Humans of Brankas Spotlight: Chad Kunde
From being a Marine to a high-caliber Systems Engineer, Chad Kunde has come a long way from his humble beginnings on his family’s farm in Iowa. Growing up with 3 sisters, you can only imagine the chaos!
Chad had a natural talent for numbers. To him, it made sense. So it wasn’t a surprise when he sat through multidimensional Calculus classes in highschool (this did not mean though, that he was diligent with his homework wink). Chad pursued Computer Science and Math in college, at the University of Iowa.
In August 2001, Chad enlisted in the United States Marine Corps out of his curiosity in training and interest in the history of the branch. Chad’s perspective and values changed completely after the 9-11 attack.
After serving, Chad came back to his first love, numbers; and enrolled at Oregon State, studying Computer Science and took Statistics as his minor. He was one of the pioneers at Oregon State to venture into an undergrad Statistics minor.
Chad also has a love for sports, football (soccer), ultimate frisbee, and running as influenced by his sister. He used to join half-marathon races, and even signed up for a race in Oregon, before actually setting foot in the state. There was even a time when he finished 12 half-marathon races in a 13-month span!
In this feature, we get to know Chad, his journey into Fintech, and his life as Tech lead.
How did you learn about Brankas? What were your expectations going into a fintech startup?
I had no idea what to expect. I hadn’t worked in corporate space or in startups before. It was part time or freelance experience through school and then full time military service for 10 years. Also, when I joined, there were 5 staff in Brankas including the founders.
I met Ken, the co-founder of Brankas on the Go language Slack where he posted an open job position. I jumped on a call with him and a week later with Todd, also a co-founder of Brankas. I didn’t realise how small the company was until a month later when I met them in Jakarta! The company has grown and is ever changing since. I have noted 7 major turning points in the company, it’s like being in a new company each time! Often, I get questioned for staying in a company this long but it hasn’t been the same thing from one year to the next and you’ll be lucky to be able to work on the same thing for three months!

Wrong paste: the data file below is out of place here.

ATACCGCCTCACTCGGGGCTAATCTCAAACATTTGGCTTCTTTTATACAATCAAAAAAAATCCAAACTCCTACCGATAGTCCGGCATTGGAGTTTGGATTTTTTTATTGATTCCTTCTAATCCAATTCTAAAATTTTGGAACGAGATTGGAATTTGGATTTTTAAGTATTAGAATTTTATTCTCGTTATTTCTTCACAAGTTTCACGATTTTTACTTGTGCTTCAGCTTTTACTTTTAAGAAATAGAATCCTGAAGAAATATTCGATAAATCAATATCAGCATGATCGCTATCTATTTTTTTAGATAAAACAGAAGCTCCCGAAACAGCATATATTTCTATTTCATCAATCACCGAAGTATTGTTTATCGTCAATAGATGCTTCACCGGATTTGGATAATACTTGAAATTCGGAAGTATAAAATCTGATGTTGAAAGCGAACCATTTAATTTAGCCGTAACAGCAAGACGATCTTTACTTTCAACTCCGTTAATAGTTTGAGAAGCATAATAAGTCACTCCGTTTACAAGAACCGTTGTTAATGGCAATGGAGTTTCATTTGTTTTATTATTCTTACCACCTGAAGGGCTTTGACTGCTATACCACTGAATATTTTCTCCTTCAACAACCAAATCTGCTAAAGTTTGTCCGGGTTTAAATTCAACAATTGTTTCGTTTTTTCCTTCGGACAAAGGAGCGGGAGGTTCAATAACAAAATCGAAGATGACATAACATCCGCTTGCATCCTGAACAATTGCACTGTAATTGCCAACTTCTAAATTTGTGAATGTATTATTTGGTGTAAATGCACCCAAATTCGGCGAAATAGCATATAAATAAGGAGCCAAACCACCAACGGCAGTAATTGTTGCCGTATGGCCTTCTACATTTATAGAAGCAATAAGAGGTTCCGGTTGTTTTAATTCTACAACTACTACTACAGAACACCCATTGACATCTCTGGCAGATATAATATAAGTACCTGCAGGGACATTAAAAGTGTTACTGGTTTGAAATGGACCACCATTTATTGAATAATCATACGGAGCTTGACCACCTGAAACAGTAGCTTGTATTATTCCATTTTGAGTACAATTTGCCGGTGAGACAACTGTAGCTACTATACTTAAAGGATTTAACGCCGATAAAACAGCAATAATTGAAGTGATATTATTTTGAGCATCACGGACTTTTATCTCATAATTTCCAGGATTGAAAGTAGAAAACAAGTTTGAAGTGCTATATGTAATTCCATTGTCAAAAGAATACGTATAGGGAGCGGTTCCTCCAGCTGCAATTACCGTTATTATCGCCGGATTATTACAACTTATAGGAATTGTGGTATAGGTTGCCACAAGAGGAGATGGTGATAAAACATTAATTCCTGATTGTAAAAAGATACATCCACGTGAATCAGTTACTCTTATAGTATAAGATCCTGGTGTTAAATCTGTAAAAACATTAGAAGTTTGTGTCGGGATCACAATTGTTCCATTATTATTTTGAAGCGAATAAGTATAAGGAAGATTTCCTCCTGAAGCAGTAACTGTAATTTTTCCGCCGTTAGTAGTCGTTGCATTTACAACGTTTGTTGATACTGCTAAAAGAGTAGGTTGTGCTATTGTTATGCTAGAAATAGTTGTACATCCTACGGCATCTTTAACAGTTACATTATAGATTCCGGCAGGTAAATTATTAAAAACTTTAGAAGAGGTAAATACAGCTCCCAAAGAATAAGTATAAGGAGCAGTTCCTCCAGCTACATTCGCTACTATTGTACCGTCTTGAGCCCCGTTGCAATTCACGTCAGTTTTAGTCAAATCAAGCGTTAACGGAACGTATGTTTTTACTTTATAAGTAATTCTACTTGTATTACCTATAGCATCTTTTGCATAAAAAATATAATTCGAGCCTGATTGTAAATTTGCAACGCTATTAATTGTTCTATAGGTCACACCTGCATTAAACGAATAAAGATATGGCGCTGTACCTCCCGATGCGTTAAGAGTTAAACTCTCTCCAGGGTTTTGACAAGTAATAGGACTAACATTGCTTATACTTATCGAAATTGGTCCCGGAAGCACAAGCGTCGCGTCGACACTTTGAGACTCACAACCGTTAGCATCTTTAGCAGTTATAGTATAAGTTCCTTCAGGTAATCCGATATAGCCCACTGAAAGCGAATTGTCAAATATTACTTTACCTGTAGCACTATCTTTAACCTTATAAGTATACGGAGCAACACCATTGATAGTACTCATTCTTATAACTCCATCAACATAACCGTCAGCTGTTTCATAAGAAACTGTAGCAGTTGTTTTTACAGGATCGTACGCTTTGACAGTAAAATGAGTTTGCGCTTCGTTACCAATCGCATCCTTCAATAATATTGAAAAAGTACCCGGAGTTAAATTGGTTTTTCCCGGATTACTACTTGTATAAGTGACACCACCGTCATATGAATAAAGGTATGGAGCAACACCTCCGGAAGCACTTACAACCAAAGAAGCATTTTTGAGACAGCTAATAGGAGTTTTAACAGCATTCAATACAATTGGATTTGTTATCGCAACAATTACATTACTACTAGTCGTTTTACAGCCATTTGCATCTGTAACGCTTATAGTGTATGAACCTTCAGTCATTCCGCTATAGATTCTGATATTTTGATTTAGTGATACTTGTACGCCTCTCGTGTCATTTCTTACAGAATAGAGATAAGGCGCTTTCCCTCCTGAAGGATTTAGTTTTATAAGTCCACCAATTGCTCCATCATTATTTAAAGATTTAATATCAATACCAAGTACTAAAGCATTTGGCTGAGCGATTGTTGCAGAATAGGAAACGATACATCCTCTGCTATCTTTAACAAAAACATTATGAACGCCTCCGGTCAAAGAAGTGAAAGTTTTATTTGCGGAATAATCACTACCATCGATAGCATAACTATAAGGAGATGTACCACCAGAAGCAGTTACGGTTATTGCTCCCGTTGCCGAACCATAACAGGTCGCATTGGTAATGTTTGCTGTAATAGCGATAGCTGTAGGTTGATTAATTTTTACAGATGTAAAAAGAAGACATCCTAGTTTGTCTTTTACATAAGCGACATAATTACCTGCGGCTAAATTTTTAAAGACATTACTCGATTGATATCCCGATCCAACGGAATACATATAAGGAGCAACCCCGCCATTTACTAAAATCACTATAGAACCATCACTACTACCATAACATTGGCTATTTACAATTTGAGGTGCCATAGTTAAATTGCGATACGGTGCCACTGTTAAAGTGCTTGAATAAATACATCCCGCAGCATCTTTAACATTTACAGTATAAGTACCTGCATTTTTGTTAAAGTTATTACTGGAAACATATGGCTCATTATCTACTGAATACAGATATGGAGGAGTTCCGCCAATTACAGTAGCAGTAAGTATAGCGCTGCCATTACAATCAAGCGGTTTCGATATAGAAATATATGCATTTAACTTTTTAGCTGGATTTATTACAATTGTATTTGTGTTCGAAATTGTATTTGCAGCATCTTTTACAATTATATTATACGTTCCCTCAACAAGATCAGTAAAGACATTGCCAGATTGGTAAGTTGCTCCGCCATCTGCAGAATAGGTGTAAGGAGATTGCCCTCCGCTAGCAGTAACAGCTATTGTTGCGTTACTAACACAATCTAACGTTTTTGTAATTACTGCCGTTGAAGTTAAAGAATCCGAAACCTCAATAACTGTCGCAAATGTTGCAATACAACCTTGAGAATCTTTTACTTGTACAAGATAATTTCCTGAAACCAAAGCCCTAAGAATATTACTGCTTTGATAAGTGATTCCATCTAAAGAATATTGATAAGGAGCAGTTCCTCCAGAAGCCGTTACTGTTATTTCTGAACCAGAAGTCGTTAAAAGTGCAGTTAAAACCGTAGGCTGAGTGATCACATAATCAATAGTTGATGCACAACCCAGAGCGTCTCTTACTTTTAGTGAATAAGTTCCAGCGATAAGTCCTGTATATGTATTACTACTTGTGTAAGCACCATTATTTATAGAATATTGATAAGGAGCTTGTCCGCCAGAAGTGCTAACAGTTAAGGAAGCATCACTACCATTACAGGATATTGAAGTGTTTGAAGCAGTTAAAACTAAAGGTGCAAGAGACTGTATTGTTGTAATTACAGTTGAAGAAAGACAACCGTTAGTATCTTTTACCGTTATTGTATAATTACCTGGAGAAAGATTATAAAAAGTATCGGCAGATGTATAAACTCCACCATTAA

What is your current role at Brankas, and what made you decide to accept it? Any tips that will work for a remote-only environment?
It was Brankas culture, the opportunity to grow the engineering team with the freedom to build. I am interested in building from scratch and didn’t understand the payment structure in Southeast Asia. The first time I landed in Jakarta I thought I was set with a card in hand but unfortunately, cash is still king. I remember the last time I carried cash was when I was in high school!
As a Tech Lead and Senior Engineer at Brankas, my advice would be to take copious notes with pen and paper. Remote-only environment only means you will be on back to back calls and I dare say that 99% of the time, I would not be able to remember the details of the conversations. Ironically, I would start drafting and sketching system designs and structures on paper before building it with code.
What unique skills did you hone at Brankas? And what tasks helped you brush up on those skills?
System designs and the planning for technical systems. The more I experience interacting with APIs and designing and building, the more I learn about what’s a good API and what’s a good system design, how we break up the different parts to do different things. It’s either re-designing a new system or building a system from scratch, you would be able to apply previous learnings and see the patterns of what works and what doesn’t. Every project is different but the lessons learnt from the last projects are applicable. The design part is what one does not get access to in open source or schools.
What is your greatest achievement at Brankas?
Building the Engineering team and its culture. It is easy to influence when there’s 3-4 engineers in the team and it gets a whole lot harder when the numbers pass 10 or 15.
What is your advice to individuals with a keen interest for a career switch to tech and start ups?
It is never a loss of skills but rather a build on existing skills. My skills in the military of coordinating movements, people, and aircrafts from ground up are still relevant but in a software environment. Don’t be afraid of starting fresh because it is not, but a new application of existing skills on the subject matter.
Are you interested in a career in fintech? Join the Brankas team!
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